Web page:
Typically, if you’re under investigation for a serious felony, the police cannot open your phone without a warrant. They can ask you for your password, but you’re under no obligation to give it to them. Doing so could cause you to incriminate yourself, so you’re legally protected under the Fifth Amendment. You do not have to provide evidence against yourself, even when asked.
However, many people no longer use passwords exclusively in order to open their phones. Some use their fingerprints, and modern phones tend to use facial recognition systems. These are known as biometrics. There is a reason that someone can simply look at their phone to open it, but it wouldn’t open for anyone else– such as a police officer – without the password.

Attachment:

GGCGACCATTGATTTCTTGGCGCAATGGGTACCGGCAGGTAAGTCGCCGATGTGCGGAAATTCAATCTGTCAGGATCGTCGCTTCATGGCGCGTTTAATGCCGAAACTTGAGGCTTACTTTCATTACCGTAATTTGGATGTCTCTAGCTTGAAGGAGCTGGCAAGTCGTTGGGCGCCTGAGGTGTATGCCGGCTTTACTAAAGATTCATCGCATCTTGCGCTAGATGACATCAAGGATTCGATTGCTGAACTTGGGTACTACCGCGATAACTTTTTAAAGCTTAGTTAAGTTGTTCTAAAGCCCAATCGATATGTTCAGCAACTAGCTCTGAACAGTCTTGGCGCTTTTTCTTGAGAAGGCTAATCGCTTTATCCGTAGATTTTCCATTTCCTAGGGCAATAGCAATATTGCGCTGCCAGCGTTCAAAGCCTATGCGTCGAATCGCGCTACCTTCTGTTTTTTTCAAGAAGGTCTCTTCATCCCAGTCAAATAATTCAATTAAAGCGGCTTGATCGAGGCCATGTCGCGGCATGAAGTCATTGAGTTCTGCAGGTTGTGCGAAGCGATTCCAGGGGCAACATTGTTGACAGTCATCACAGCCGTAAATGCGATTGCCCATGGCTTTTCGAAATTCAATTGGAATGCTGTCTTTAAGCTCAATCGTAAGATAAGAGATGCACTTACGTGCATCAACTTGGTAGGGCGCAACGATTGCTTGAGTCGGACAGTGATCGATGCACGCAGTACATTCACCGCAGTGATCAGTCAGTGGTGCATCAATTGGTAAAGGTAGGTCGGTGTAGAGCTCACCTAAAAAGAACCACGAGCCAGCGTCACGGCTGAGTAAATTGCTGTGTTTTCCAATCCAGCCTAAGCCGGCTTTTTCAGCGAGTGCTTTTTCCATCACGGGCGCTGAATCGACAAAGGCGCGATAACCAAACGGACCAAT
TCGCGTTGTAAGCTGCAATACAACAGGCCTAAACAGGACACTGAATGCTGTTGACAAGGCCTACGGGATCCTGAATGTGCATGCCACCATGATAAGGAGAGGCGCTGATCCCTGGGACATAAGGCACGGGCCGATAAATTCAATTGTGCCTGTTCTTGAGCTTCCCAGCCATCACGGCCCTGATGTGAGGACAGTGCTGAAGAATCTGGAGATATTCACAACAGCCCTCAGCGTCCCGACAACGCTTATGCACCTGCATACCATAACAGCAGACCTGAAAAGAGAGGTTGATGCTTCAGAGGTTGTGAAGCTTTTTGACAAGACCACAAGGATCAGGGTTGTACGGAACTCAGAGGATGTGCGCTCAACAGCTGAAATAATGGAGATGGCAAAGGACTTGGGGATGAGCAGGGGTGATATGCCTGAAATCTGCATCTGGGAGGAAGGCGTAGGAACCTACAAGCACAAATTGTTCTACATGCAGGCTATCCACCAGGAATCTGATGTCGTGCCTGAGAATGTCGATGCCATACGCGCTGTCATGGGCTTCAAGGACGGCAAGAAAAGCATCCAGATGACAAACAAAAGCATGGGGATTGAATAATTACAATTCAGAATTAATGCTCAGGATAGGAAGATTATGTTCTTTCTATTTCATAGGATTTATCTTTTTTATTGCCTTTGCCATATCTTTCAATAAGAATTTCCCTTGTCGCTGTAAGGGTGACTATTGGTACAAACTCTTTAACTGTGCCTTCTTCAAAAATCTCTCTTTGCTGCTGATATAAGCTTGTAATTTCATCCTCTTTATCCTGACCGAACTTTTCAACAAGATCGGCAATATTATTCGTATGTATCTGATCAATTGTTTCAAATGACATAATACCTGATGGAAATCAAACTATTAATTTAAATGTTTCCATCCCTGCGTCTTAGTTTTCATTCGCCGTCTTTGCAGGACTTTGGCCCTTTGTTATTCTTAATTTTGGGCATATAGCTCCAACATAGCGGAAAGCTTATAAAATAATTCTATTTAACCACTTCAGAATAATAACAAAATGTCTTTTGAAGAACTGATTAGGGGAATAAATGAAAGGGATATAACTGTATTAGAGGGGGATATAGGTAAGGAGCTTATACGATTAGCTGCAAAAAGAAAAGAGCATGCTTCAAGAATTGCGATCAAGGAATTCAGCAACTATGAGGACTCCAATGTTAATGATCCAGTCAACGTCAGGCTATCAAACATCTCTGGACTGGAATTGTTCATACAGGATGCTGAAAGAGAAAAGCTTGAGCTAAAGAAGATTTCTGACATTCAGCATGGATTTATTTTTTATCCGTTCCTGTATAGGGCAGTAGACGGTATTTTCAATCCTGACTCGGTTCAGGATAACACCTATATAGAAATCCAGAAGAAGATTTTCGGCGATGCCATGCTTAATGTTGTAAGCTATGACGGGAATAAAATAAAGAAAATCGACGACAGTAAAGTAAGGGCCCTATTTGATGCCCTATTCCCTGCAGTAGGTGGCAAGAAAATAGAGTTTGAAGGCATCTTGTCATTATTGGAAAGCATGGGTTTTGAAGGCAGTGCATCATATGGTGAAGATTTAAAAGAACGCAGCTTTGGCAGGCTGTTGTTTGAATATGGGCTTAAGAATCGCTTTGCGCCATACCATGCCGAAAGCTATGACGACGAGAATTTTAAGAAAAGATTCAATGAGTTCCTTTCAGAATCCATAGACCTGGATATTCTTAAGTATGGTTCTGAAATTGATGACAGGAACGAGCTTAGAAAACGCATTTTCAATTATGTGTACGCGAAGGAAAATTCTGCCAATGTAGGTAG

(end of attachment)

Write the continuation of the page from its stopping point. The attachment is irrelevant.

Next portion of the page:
But this raises the question of whether the police can use your face or fingerprint against you. Are your biometrics protected under the Fifth Amendment?
Police officers have been using biometrics
The truth is that police officers have been using peoples biometrics to open phones during criminal investigations, and the courts have not ruled that this is a violation under the Fifth Amendment.
The overall reasoning behind this is simply that the person isn’t being compelled to incriminate themselves by providing information, such as a password. Their biometrics are not a testimony or something that they provide. Biometrics are just who they are. This is highly controversial, of course, but it is a tactic police have used.
Therefore, you can see why it is so important for you to know all about your criminal defense options and your legal rights when facing such charges.